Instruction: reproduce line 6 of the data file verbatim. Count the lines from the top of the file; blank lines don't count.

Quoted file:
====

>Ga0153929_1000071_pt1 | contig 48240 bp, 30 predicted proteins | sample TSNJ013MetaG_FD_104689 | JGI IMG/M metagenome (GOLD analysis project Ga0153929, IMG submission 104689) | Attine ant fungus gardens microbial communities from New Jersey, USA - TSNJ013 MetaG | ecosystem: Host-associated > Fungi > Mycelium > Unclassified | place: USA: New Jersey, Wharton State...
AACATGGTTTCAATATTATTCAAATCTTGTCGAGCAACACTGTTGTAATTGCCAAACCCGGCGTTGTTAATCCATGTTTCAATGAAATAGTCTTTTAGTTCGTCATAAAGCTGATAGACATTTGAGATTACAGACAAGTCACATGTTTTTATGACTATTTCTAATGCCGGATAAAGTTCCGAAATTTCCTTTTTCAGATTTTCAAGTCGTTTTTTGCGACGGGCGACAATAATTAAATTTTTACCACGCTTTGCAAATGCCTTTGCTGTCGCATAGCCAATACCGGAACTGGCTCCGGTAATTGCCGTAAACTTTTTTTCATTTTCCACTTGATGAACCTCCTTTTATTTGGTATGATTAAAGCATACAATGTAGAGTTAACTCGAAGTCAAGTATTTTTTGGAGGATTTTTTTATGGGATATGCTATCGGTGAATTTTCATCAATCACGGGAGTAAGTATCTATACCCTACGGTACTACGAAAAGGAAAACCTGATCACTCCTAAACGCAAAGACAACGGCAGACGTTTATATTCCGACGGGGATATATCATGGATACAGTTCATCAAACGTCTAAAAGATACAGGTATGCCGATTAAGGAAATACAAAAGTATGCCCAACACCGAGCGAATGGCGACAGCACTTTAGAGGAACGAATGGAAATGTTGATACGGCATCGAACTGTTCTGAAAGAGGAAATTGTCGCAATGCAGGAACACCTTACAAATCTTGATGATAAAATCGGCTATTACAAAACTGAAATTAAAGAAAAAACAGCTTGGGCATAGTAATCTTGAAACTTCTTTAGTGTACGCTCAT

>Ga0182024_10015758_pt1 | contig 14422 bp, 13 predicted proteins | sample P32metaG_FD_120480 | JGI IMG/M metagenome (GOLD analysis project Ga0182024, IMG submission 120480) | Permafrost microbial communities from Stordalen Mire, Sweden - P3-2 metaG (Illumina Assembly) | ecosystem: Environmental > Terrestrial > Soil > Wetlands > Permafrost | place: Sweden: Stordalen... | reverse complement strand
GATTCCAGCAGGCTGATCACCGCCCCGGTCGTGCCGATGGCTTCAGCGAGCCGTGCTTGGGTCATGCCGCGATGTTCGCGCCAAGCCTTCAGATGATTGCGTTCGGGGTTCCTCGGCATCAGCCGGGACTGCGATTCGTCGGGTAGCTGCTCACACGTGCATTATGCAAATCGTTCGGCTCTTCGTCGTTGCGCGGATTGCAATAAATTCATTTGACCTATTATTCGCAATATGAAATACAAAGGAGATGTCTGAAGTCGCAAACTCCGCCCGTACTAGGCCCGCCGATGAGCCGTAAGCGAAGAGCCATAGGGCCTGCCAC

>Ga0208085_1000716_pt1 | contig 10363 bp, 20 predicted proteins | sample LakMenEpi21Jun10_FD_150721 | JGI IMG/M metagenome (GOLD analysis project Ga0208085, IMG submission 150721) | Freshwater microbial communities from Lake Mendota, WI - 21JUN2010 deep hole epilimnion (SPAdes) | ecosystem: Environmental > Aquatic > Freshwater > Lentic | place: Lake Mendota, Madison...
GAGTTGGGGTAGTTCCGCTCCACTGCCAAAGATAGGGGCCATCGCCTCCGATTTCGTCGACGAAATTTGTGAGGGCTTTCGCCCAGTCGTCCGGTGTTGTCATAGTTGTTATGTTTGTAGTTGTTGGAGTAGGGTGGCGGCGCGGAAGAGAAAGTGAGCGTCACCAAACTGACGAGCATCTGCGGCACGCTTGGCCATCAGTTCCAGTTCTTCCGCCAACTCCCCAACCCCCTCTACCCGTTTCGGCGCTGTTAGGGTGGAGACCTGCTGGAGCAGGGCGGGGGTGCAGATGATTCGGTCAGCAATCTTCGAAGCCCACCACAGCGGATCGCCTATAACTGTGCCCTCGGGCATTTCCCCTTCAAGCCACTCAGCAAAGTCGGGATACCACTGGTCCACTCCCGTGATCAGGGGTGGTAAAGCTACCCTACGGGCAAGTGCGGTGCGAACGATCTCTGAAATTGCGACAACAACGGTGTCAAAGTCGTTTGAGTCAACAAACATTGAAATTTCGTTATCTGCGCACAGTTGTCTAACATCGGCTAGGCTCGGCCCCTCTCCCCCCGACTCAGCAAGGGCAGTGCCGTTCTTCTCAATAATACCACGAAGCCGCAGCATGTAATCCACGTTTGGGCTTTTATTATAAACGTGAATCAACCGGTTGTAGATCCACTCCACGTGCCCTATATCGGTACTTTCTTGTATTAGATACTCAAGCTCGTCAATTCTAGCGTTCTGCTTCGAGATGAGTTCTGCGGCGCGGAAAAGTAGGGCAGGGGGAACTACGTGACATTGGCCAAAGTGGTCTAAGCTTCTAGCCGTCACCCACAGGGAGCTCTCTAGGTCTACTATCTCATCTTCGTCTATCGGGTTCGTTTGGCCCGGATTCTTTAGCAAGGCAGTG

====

GAGTTGGGGTAGTTCCGCTCCACTGCCAAAGATAGGGGCCATCGCCTCCGATTTCGTCGACGAAATTTGTGAGGGCTTTCGCCCAGTCGTCCGGTGTTGTCATAGTTGTTATGTTTGTAGTTGTTGGAGTAGGGTGGCGGCGCGGAAGAGAAAGTGAGCGTCACCAAACTGACGAGCATCTGCGGCACGCTTGGCCATCAGTTCCAGTTCTTCCGCCAACTCCCCAACCCCCTCTACCCGTTTCGGCGCTGTTAGGGTGGAGACCTGCTGGAGCAGGGCGGGGGTGCAGATGATTCGGTCAGCAATCTTCGAAGCCCACCACAGCGGATCGCCTATAACTGTGCCCTCGGGCATTTCCCCTTCAAGCCACTCAGCAAAGTCGGGATACCACTGGTCCACTCCCGTGATCAGGGGTGGTAAAGCTACCCTACGGGCAAGTGCGGTGCGAACGATCTCTGAAATTGCGACAACAACGGTGTCAAAGTCGTTTGAGTCAACAAACATTGAAATTTCGTTATCTGCGCACAGTTGTCTAACATCGGCTAGGCTCGGCCCCTCTCCCCCCGACTCAGCAAGGGCAGTGCCGTTCTTCTCAATAATACCACGAAGCCGCAGCATGTAATCCACGTTTGGGCTTTTATTATAAACGTGAATCAACCGGTTGTAGATCCACTCCACGTGCCCTATATCGGTACTTTCTTGTATTAGATACTCAAGCTCGTCAATTCTAGCGTTCTGCTTCGAGATGAGTTCTGCGGCGCGGAAAAGTAGGGCAGGGGGAACTACGTGACATTGGCCAAAGTGGTCTAAGCTTCTAGCCGTCACCCACAGGGAGCTCTCTAGGTCTACTATCTCATCTTCGTCTATCGGGTTCGTTTGGCCCGGATTCTTTAGCAAGGCAGTG